Golf cart ordinance tabled by council

YORK – Following a third reading of an ordinance that would have allowed golf carts on the majority of city streets in York, the council voted to table the matter in order to send it back to the Ordinance Committee for revisions.

This particular ordinance would have allowed the use of golf carts on city streets, with the exception of Blackburn Avenue, Delaware Avenue, Division Avenue, Nebraska Avenue, Nobes Road, Platte Avenue, 25th Street and Sixth Street. The ordinance also said they could not be driven over 20 mph; the driver would need to have a driver’s license and liability insurance. The golf carts could not be used in the dark.

Some council members voiced concerns about safety, during previous readings, and others voiced support.

After debate and discussion, the council voted to not vote at this time, in order for more stipulations to be added before reviewing the matter again.

“One concern I have is that with the current ordinance before us, is there is no requirement to register with an entity,” said Councilmember Stephen Postier, “or how to ensure the owner is held responsible” if an accident or other incident would occur. “I’d like to see fines specified (for non-compliance) and specifications if there are multiple offenses. I think the lack of stipulations opens up these concerns for safety. This could still be a useful ordinance with these issues being addressed. Also, the way this is written, Lincoln Avenue aren’t excluded.”

One of the reasons this ordinance came back to the council (after being denied earlier with a split vote) was because of a request to have special allowances for golf carts to be used during special events – like the Chamber staff using them during Yorkfest as an example.

“With the exclusions that are in this ordinance now, including Nebraska and Sixth, what would the Chamber do, have special allowances?” asked Councilmember Jerry Wilkinson.

“I understand the Chamber just wanted a procedure for special permission so how did this change to allow everyone?” asked Councilmember Vicki Northrop.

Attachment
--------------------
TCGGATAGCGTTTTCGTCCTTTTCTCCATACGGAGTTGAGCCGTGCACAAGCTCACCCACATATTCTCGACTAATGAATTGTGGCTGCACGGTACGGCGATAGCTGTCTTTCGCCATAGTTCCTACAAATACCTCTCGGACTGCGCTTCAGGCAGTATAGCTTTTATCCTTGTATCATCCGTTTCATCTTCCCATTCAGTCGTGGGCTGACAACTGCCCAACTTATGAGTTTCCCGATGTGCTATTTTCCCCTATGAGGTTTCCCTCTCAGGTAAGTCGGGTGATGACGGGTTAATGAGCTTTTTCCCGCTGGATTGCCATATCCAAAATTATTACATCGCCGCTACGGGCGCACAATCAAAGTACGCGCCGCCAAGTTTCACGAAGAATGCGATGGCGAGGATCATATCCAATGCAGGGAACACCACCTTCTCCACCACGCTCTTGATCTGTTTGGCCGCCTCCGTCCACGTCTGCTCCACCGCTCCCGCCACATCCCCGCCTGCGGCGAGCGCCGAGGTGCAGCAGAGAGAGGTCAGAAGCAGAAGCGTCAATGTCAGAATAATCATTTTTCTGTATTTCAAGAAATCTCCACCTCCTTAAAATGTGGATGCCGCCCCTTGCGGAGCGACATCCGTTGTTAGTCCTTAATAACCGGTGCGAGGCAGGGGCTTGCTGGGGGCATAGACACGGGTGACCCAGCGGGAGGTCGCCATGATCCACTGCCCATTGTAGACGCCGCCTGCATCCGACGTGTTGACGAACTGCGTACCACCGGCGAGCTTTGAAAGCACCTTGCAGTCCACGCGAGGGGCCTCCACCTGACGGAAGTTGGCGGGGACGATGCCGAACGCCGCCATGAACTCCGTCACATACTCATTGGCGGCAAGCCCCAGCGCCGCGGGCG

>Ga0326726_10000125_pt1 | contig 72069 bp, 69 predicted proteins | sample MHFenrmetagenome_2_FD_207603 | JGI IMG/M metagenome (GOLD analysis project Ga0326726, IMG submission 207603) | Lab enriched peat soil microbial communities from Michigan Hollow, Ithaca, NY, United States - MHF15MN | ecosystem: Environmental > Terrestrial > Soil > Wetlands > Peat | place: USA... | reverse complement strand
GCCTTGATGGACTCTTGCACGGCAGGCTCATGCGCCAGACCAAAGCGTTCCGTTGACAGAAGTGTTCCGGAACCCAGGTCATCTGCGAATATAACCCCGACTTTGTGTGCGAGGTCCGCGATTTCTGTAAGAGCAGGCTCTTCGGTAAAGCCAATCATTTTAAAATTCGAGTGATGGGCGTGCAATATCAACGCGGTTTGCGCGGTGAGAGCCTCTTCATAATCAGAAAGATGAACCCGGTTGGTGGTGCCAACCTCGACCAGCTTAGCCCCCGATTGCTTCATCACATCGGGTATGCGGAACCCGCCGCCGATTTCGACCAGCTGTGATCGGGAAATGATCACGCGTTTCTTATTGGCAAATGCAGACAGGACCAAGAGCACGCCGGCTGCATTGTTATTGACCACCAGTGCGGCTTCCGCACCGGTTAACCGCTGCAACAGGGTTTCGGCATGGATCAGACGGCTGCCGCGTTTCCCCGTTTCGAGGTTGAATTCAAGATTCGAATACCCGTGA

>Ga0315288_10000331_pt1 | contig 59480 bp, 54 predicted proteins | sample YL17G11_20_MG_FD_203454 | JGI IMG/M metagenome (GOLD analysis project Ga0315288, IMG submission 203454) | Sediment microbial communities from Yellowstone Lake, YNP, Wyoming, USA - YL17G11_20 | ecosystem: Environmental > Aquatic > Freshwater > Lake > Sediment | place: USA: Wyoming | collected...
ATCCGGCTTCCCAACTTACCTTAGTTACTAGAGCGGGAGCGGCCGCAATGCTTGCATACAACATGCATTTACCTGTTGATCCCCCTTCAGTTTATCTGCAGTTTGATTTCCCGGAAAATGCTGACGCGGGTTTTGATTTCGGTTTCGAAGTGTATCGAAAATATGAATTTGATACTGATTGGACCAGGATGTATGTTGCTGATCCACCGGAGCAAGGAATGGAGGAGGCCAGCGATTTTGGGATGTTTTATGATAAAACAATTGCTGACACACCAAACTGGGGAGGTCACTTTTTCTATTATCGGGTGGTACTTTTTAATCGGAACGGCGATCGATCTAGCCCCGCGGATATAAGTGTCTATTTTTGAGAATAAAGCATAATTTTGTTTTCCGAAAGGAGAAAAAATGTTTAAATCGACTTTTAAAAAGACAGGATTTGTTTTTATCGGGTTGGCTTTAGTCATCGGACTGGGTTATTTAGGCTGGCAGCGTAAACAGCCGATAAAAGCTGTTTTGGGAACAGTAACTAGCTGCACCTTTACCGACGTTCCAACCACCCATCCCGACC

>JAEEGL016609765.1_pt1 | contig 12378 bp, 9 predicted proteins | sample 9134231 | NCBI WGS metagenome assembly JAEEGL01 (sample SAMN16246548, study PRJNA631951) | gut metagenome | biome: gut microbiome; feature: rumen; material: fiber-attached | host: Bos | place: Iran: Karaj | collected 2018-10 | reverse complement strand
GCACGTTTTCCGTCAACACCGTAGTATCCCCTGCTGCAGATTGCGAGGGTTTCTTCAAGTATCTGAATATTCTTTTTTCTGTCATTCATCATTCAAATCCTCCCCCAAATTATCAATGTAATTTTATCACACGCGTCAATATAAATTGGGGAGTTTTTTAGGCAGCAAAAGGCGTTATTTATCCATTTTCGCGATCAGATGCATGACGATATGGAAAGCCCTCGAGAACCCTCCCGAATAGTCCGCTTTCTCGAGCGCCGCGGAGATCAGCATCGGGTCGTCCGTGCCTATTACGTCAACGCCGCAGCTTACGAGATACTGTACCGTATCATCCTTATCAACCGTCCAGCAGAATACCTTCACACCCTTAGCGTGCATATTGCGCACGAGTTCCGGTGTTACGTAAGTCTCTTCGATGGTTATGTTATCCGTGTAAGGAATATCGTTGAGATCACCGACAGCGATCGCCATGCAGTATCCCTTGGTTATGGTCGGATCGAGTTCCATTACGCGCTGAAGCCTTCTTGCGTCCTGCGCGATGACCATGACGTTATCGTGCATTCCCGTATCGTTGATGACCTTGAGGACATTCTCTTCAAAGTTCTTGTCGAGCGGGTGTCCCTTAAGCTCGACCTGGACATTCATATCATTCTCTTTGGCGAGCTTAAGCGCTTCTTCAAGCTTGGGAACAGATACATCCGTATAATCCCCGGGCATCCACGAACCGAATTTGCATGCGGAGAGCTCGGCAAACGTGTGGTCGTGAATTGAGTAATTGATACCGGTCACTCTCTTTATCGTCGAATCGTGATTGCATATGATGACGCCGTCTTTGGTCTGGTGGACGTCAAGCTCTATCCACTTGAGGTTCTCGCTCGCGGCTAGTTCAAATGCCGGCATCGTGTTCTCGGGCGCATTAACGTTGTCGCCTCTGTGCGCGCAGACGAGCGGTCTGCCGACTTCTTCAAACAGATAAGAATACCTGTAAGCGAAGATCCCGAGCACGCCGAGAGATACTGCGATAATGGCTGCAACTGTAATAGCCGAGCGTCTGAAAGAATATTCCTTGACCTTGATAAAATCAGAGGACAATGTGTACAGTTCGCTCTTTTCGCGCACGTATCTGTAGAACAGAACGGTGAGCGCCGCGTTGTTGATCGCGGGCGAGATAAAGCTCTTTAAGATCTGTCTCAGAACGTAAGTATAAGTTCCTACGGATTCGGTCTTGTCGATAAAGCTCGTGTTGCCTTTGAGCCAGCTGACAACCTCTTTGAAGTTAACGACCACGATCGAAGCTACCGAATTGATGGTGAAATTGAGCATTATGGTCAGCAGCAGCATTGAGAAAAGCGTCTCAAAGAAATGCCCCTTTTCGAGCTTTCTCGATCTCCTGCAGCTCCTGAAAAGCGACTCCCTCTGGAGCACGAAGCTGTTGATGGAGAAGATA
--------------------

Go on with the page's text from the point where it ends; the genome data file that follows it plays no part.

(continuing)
“This ordinance, as written, doesn’t allow for any special permits,” responded York City Attorney Charles Campbell.

“I’m interested to see how the chief of police feels about this,” Northrop said.

“How will you know who is 16, licensed and insured?” Wilkinson asked Police Chief Ed Tjaden.

“We can’t stop anyone, including on a golf cart (if this was to pass) without probable cause,” Chief Tjaden said. “There are enforcement challenges in the way it is written. There is also an issue with the definition of golf carts and how to enforce this from a legal standpoint. The definition makes that difficult. I hate to be the guy who always says no, but that’s my job. This will put the police department out there being heavy-handed, it’s hard to consistently enforce. I’m concerned about the issue of putting golf carts on streets with dangerous vehicles.”

He also noted the ordinance didn’t prohibit excessive amounts of people on a cart or how many seats would be too many or too few.

“This doesn’t address enough about definitions, so people know what is allowed and what’s not,” Postier added. “And it doesn’t say anything about us having to put up signs where the golf carts would be allowed. And busy streets like Grant and Lincoln aren’t restricted. I think there is an opportunity to work on this ordinance further.”

“You are required to have three readings,” Campbell advised. “You can have more, you don’t have to take action tonight, you could review further. But if you propose major changes to this ordinance, you will need to start the process over.”

“I think we need to research this more and make the right decision,” Northrop said. “We need to do what is best for York.”

“You asked how this came up again, well there are people in town that already do it and there are no repercussions, so the question was why not let everyone do it,” Councilmember Jennifer Sheppard said to Northrop.

“My concern is how do you amend this after someone is injured or dies?” Northrop said. “I’d rather start small and build on that. I look at the worst-case scenario and want to work backwards on that.”

Postier asked about having a tag requirement so law enforcement knew which have the correct types of licensing and insurance.

“You would also have to think about the fee and who would be authority to issue those,” Campbell said.

“My recommendation is to not take action tonight, do more research,” Northrop said. “This ordinance is too non-specific for public safety.”

Northrop made a motion to table the matter and send it back to the Ordinance Committee. Councilmember Scott VanEsch seconded the motion and everyone on the council voted in favor.

The matter will go back to the Ordinance Committee for review.


Thanks for reading this article. content is free and never behind a paywall.
We believe in trustworthy, local journalism that is accessible to everyone.